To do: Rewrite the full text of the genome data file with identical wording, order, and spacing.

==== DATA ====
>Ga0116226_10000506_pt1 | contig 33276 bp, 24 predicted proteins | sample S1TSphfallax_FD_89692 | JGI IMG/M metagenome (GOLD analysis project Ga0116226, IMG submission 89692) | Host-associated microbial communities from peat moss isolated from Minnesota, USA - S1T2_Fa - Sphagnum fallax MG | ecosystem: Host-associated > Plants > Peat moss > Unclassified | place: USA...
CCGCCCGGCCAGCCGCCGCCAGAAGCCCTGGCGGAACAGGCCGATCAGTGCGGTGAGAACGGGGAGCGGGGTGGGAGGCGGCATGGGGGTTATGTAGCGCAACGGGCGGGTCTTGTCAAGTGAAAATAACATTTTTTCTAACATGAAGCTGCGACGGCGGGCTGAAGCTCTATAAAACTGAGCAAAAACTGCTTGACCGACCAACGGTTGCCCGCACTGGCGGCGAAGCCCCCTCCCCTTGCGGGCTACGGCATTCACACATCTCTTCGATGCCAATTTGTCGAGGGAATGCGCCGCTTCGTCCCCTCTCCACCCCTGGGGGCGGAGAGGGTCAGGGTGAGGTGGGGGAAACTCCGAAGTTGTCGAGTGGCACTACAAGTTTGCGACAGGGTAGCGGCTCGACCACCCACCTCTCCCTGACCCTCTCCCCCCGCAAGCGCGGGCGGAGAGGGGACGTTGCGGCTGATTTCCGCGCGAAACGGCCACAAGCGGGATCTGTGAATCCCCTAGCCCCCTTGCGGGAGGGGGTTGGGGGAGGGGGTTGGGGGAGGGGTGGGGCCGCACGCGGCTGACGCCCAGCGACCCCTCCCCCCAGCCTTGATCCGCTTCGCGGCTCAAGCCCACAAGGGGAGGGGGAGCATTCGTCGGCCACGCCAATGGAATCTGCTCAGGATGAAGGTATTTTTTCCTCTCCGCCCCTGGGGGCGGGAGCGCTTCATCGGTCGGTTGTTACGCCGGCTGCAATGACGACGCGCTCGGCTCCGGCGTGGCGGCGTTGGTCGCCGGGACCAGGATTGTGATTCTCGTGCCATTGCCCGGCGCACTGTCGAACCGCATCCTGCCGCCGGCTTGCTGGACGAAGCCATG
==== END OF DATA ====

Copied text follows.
>Ga0116226_10000506_pt1 | contig 33276 bp, 24 predicted proteins | sample S1TSphfallax_FD_89692 | JGI IMG/M metagenome (GOLD analysis project Ga0116226, IMG submission 89692) | Host-associated microbial communities from peat moss isolated from Minnesota, USA - S1T2_Fa - Sphagnum fallax MG | ecosystem: Host-associated > Plants > Peat moss > Unclassified | place: USA...
CCGCCCGGCCAGCCGCCGCCAGAAGCCCTGGCGGAACAGGCCGATCAGTGCGGTGAGAACGGGGAGCGGGGTGGGAGGCGGCATGGGGGTTATGTAGCGCAACGGGCGGGTCTTGTCAAGTGAAAATAACATTTTTTCTAACATGAAGCTGCGACGGCGGGCTGAAGCTCTATAAAACTGAGCAAAAACTGCTTGACCGACCAACGGTTGCCCGCACTGGCGGCGAAGCCCCCTCCCCTTGCGGGCTACGGCATTCACACATCTCTTCGATGCCAATTTGTCGAGGGAATGCGCCGCTTCGTCCCCTCTCCACCCCTGGGGGCGGAGAGGGTCAGGGTGAGGTGGGGGAAACTCCGAAGTTGTCGAGTGGCACTACAAGTTTGCGACAGGGTAGCGGCTCGACCACCCACCTCTCCCTGACCCTCTCCCCCCGCAAGCGCGGGCGGAGAGGGGACGTTGCGGCTGATTTCCGCGCGAAACGGCCACAAGCGGGATCTGTGAATCCCCTAGCCCCCTTGCGGGAGGGGGTTGGGGGAGGGGGTTGGGGGAGGGGTGGGGCCGCACGCGGCTGACGCCCAGCGACCCCTCCCCCCAGCCTTGATCCGCTTCGCGGCTCAAGCCCACAAGGGGAGGGGGAGCATTCGTCGGCCACGCCAATGGAATCTGCTCAGGATGAAGGTATTTTTTCCTCTCCGCCCCTGGGGGCGGGAGCGCTTCATCGGTCGGTTGTTACGCCGGCTGCAATGACGACGCGCTCGGCTCCGGCGTGGCGGCGTTGGTCGCCGGGACCAGGATTGTGATTCTCGTGCCATTGCCCGGCGCACTGTCGAACCGCATCCTGCCGCCGGCTTGCTGGACGAAGCCATG